However, engineering firm SGS Engineering maintain that the condoms measured roughly THREE FEET LONG by one foot wide when inflated to full capacity, so it seems a lot of men are telling fibs.

the 40 year old virgin hand GIF

A spokesperson for the engineering company who tested the barrier contraceptive said: “The condom, when inflated, would be approximately the same size as an Alsatian.”

A DOGGO. A REAL-LIFE BIG SIZED DOGGO. Let that sink in for a minute.

Researchers talked to 1,000 people in the UK to discover common attitudes to condom use, and found that only one-third of sexually active 18-24 year olds use condoms, and just 41 percent of sexually active folk across all age ranges use them. Alright then, do you want a baby/STI? Did you not see Mean Girls?

sex ed GIF

70 percent of those who were quizzed said they don't use a condom every time they have sex because they use another contraceptive method, such as the pill (24 percent of y'all are smart), withdrawal method (13 percent of y'all are stupid) and sterilisation (10 percent).

This is next level absurd; one in ten people said they didn't use condoms because of the WEIRD SMELL.

20 percent said the reason was discomfort, while 16 percent said it was because they reduced the pleasurably sensation, and 8 percent said they 'forgot'. Fools.

However, of the 70 percent of people who cited another contraception being used, one third just assumed that this was the case but there wasn't any proof. Mmmkay then. 

Half of people experienced an unplanned pregnancy because they didn't use condoms. See? Sex Ed is IMPORTANT people.

Condoms are up to 98 percent effective at protecting against STIs and unwanted pregnancies, 15 percent of people in the survey said they didn't trust condoms for fear of splitting.

Only three percent if these worries are based on this happening to them previously though.

andy samberg flirting GIF

A spokeswoman for SGS Engineering, Natalie Richardson, commented on the results;

 “The findings were surprising – particularly how anti-condom some men seemed to be, despite them not considering any other contraceptive methods."

“Potentially women are being told the excuse as a way of avoiding condom use because of sensation reasons. However, in most cases the risks far outweigh the benefits of ‘increased sensation’,” she added. Damn right they do.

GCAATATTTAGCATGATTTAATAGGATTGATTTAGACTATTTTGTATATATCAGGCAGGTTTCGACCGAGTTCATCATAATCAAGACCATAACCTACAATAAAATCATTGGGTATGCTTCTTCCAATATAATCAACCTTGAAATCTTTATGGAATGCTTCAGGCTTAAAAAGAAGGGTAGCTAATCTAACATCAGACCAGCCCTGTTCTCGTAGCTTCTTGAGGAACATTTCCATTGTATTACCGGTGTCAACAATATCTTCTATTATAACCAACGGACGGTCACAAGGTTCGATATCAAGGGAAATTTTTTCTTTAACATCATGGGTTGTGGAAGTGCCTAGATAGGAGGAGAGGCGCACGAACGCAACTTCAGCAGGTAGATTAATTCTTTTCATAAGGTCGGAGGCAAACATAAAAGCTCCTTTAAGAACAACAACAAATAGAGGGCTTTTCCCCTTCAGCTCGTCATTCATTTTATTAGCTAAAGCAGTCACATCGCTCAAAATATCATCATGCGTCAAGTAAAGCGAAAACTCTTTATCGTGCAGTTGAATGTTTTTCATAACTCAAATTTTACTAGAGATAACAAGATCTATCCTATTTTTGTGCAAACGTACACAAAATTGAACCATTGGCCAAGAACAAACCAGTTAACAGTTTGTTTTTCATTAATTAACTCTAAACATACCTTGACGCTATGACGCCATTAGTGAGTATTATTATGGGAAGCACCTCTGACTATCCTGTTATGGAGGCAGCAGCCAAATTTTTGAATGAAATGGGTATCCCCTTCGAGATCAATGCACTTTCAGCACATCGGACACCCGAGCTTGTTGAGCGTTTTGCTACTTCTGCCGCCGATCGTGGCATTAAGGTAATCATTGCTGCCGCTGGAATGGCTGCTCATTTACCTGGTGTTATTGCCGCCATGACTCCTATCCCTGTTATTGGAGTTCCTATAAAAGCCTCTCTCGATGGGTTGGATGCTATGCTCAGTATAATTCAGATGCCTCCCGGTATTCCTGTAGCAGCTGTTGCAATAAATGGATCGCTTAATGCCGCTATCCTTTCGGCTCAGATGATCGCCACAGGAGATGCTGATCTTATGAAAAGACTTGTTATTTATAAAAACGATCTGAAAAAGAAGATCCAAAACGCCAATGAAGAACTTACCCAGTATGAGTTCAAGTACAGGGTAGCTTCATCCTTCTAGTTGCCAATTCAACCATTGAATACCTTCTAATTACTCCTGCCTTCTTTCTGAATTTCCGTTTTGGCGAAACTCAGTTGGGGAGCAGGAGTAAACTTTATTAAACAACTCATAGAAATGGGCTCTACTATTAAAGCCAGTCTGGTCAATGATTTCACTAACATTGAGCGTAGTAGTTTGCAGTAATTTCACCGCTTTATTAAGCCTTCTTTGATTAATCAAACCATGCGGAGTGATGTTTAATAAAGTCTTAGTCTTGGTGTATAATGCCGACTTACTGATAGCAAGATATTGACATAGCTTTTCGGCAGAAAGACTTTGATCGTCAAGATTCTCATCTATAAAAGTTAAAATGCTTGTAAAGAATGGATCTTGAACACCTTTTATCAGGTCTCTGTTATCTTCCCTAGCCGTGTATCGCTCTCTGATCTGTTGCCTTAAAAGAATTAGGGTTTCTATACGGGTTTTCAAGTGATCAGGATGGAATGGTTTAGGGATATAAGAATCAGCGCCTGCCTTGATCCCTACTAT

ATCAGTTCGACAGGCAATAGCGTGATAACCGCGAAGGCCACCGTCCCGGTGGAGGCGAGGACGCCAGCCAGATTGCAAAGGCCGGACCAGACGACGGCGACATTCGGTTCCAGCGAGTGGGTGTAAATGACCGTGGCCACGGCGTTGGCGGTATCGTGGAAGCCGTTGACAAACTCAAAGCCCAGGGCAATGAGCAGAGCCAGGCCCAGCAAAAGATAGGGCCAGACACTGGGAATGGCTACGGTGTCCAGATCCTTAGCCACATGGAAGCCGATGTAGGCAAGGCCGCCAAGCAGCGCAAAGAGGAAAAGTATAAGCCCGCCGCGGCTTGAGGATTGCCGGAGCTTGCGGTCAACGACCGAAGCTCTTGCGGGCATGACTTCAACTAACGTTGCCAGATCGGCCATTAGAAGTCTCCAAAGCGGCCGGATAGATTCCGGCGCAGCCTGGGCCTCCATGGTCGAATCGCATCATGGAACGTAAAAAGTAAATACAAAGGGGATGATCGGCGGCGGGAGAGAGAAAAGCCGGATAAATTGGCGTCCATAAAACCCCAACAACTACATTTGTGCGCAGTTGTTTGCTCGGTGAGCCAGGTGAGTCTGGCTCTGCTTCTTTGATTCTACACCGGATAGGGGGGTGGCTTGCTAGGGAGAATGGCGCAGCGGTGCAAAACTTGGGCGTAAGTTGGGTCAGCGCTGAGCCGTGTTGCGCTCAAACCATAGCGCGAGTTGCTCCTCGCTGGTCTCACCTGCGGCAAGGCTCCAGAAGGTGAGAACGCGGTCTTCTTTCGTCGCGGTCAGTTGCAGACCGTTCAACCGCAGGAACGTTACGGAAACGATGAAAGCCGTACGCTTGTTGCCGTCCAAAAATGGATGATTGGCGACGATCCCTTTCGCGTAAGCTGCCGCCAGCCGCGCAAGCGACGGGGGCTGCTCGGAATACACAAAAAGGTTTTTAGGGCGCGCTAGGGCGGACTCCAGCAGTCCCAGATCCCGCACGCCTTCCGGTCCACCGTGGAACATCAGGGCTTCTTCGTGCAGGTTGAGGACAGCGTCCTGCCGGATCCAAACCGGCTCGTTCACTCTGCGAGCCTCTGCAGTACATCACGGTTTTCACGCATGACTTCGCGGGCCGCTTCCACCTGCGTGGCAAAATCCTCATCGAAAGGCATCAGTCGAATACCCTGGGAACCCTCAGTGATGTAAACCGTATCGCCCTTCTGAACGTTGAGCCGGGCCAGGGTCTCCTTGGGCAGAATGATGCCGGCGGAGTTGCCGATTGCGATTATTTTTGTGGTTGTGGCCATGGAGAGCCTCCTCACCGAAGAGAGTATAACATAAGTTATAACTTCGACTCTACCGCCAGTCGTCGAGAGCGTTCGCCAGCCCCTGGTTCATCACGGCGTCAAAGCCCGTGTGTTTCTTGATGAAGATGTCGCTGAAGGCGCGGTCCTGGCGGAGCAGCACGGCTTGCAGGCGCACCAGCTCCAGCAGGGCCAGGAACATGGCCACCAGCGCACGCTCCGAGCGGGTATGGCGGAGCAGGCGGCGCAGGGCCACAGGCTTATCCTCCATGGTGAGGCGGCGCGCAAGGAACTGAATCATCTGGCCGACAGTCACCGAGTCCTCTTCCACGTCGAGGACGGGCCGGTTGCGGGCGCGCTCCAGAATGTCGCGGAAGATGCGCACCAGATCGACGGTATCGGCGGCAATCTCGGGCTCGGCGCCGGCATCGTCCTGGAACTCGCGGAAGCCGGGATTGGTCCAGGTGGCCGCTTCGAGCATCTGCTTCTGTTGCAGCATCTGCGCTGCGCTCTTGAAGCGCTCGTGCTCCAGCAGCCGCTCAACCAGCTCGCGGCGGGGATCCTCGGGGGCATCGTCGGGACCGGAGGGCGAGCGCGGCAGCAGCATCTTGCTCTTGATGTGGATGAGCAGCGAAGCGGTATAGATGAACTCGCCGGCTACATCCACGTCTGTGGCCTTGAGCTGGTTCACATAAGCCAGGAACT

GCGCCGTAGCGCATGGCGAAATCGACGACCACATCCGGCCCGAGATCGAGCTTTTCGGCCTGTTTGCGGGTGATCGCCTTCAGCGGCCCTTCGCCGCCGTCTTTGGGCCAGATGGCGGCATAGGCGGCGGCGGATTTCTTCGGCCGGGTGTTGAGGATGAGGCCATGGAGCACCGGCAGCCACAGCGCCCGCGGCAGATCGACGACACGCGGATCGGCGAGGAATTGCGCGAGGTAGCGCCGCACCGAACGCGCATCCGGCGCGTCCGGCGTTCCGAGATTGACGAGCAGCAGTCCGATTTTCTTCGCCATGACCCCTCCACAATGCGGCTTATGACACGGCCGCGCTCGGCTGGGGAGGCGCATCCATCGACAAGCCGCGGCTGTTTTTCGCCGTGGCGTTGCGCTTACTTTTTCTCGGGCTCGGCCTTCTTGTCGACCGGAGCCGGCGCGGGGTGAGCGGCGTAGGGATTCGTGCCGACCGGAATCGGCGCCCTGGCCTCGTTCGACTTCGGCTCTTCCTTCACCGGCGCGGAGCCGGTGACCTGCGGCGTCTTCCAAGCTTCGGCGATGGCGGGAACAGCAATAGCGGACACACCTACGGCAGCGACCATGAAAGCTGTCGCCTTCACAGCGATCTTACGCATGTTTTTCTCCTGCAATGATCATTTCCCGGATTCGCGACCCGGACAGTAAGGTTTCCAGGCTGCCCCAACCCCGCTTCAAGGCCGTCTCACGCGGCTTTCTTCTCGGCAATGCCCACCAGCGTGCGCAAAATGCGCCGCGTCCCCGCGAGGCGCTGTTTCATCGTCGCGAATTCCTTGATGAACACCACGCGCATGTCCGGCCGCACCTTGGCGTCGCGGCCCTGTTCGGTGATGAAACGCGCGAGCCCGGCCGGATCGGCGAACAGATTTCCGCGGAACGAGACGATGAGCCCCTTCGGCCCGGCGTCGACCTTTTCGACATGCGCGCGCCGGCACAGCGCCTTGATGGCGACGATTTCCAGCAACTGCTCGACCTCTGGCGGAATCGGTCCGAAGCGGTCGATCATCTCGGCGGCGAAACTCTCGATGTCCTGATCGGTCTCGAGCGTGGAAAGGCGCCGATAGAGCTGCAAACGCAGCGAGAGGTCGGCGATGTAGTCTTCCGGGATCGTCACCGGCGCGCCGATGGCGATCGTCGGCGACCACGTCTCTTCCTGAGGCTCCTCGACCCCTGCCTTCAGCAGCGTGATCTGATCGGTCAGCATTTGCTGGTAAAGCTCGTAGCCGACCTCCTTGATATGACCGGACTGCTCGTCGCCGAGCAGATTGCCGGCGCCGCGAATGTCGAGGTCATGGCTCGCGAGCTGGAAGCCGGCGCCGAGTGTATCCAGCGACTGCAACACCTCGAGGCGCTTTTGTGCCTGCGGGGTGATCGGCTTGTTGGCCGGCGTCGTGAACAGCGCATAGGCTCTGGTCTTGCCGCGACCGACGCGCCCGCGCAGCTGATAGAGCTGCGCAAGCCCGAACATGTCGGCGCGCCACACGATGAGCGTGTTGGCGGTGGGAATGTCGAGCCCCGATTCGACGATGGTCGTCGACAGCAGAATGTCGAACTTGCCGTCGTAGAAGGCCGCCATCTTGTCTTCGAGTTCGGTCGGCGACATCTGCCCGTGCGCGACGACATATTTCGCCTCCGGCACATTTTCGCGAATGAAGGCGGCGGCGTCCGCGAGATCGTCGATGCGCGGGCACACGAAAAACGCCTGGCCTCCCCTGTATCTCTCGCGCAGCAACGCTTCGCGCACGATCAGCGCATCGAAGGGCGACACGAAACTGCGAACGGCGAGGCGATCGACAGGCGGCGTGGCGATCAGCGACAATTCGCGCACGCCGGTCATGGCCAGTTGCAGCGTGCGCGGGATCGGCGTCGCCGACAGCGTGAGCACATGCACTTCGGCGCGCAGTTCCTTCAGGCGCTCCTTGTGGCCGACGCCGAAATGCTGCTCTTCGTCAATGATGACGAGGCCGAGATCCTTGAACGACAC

happy the simpsons GIF

Ian Green of sexual health service organisation Terrence Higgins Trust said that the best way to protect against STIs remains to use condoms;

“There is the right condom out there for everyone. Penises come in a whole range of different shapes and sizes – and condoms do too. For example, if you do find standard condoms too small, then you should try a king size option."

“Last year we saw big jumps in rates of both gonorrhoea and syphilis, which is why more needs to be done to promote condom use, the range of different shapes and sizes available, and the importance of regular testing," he continued.

"This is particularly true among groups most affected by STIs in this country, which includes young people, gay and bisexual men, and people from BAME (black, Asian, and minority ethnic) communities.” 

The Family Planning Association, said regular sized condoms are suitable for most penis shapes and sizes.

Karen O’Sullivan, who has 30 years of experience working in sexual health wrote : “We would advise anyone who knows that regular condoms aren’t suitable for them, for whatever reason, to carry appropriate options with them so they can have safe sex."

Sexual health provider SH:24 said health providers need to move away from the “one size fits all” contraception mentality.

“When patients come into a clinic, they can often assume all condoms are the same size so we also want to see better education around choices and how to use condoms properly,“ they said.

It just goes to show, we need to massively step up when it comes to sexual health education, because myths are still circulating.

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The helpline which was set up by the HSE to offer information on unplanned pregnancies to women was reportedly "busy but not overwhelmed" on it's first day yesterday.